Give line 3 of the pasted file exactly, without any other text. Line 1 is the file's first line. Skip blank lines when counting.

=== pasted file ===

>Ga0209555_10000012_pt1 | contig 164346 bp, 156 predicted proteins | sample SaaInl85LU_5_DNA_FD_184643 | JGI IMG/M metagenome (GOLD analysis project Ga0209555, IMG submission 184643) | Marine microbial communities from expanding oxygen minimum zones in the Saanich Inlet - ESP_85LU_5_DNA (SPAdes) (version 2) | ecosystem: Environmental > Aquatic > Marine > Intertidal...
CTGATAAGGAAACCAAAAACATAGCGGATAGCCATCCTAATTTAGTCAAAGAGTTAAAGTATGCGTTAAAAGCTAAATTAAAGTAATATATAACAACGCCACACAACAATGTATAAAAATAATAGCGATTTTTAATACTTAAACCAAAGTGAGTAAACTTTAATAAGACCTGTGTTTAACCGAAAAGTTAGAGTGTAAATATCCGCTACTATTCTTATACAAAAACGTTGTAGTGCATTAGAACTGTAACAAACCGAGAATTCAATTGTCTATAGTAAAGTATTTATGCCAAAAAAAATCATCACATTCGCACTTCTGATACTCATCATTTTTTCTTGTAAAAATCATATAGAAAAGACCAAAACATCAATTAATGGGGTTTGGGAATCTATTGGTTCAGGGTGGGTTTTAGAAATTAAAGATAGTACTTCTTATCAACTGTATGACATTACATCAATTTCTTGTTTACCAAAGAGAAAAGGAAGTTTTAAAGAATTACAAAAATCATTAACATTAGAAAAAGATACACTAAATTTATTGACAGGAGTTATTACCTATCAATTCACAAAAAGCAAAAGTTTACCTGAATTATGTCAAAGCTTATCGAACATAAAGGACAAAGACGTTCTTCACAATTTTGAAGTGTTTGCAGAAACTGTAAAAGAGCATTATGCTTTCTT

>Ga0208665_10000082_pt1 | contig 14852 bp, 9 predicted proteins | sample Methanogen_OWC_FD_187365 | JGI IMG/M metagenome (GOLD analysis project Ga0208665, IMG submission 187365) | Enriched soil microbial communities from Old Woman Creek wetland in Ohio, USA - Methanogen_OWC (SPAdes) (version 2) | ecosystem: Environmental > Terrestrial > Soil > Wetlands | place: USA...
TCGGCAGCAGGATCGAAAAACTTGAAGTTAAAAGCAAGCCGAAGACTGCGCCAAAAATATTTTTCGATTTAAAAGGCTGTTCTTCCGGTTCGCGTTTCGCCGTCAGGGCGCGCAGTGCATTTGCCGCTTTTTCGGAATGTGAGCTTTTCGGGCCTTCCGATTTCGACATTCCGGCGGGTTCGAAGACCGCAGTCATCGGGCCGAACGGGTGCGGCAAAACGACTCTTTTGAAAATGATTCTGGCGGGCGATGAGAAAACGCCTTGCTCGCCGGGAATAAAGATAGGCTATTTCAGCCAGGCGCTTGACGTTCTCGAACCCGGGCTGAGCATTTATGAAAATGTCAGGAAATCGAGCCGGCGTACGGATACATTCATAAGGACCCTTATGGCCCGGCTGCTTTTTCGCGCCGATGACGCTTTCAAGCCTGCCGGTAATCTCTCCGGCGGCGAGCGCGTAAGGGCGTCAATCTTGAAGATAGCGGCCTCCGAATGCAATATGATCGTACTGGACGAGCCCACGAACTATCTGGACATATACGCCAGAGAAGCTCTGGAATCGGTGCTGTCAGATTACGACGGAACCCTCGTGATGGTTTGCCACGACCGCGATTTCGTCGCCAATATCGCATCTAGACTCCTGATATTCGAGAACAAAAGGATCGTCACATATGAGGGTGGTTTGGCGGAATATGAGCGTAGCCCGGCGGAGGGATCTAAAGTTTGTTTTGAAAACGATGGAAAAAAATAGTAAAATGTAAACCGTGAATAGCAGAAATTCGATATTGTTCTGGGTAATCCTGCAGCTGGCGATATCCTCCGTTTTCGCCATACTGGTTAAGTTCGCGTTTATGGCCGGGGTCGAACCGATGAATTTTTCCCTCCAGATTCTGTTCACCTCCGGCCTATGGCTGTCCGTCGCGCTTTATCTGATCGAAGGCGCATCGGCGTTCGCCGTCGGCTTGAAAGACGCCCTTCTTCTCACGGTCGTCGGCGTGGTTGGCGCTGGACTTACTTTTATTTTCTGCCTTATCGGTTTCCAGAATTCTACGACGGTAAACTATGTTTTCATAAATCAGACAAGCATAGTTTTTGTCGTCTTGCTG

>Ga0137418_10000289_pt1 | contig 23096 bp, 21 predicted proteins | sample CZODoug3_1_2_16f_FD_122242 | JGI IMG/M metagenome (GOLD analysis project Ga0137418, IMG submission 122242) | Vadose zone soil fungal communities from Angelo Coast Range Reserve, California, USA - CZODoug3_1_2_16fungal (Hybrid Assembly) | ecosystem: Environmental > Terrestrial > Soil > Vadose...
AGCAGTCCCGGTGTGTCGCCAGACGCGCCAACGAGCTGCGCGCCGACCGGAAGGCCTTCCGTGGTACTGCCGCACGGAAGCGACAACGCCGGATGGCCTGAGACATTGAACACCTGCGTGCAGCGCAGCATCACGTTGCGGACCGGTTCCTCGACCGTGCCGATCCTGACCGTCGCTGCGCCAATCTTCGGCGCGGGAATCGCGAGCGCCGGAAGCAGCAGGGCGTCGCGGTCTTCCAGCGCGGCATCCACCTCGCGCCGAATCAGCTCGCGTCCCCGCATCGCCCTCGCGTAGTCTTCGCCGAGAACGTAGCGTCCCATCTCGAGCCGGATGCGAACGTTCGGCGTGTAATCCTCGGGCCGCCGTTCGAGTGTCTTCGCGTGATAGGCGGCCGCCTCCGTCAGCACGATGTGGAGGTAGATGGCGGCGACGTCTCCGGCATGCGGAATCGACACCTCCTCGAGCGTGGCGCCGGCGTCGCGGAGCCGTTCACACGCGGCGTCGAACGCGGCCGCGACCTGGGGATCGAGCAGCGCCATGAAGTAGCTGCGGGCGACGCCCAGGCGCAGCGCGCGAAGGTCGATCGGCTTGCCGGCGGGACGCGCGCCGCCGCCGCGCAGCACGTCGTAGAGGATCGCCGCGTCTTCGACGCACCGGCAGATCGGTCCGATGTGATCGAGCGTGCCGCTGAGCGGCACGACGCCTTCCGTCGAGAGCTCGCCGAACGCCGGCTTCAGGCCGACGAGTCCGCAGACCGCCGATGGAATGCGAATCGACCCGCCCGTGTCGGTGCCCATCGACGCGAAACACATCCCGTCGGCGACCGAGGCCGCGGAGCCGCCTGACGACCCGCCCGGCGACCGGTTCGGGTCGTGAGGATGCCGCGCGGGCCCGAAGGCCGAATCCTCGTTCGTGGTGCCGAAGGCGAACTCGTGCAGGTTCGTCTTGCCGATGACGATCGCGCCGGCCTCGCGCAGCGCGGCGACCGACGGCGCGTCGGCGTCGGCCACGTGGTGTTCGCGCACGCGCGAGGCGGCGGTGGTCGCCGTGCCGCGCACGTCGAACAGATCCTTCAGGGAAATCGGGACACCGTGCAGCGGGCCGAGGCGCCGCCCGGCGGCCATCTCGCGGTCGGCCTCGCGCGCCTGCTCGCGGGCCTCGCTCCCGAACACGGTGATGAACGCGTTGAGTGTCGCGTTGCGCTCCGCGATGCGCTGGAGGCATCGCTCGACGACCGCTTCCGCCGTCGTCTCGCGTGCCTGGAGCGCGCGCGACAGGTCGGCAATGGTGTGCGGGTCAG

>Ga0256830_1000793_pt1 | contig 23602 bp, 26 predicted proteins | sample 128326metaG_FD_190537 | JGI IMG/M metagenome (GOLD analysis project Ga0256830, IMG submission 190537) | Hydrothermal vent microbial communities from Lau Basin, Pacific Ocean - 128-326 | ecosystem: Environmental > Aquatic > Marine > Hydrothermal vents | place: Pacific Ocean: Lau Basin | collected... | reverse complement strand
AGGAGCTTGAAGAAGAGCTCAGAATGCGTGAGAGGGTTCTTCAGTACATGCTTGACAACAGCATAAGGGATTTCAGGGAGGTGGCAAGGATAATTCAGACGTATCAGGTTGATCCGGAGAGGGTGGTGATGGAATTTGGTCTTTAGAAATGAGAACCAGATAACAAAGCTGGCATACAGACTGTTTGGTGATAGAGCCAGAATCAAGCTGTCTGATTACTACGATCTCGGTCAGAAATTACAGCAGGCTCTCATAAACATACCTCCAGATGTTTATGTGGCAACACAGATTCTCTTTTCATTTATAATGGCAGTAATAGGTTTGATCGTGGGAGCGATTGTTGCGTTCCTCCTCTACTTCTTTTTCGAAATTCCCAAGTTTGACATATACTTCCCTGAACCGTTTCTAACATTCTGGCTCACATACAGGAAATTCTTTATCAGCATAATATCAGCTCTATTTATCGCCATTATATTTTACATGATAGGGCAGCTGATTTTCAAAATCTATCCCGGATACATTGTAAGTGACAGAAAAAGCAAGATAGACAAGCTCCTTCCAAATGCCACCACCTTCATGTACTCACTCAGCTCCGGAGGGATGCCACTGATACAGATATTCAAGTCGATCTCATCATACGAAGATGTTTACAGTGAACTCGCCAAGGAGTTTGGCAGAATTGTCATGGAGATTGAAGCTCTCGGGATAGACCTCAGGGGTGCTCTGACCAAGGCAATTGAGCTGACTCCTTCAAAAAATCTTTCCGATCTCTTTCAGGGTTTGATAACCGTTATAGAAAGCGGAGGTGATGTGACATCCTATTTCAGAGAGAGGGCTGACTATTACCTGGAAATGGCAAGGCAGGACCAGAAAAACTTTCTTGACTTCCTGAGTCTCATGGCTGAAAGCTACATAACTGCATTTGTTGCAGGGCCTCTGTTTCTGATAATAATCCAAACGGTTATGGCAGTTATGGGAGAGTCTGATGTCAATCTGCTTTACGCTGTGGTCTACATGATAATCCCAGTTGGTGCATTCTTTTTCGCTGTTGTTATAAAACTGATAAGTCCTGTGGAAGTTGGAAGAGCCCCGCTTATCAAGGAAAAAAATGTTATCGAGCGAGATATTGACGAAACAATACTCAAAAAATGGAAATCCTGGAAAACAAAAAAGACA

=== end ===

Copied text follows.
>Ga0208665_10000082_pt1 | contig 14852 bp, 9 predicted proteins | sample Methanogen_OWC_FD_187365 | JGI IMG/M metagenome (GOLD analysis project Ga0208665, IMG submission 187365) | Enriched soil microbial communities from Old Woman Creek wetland in Ohio, USA - Methanogen_OWC (SPAdes) (version 2) | ecosystem: Environmental > Terrestrial > Soil > Wetlands | place: USA...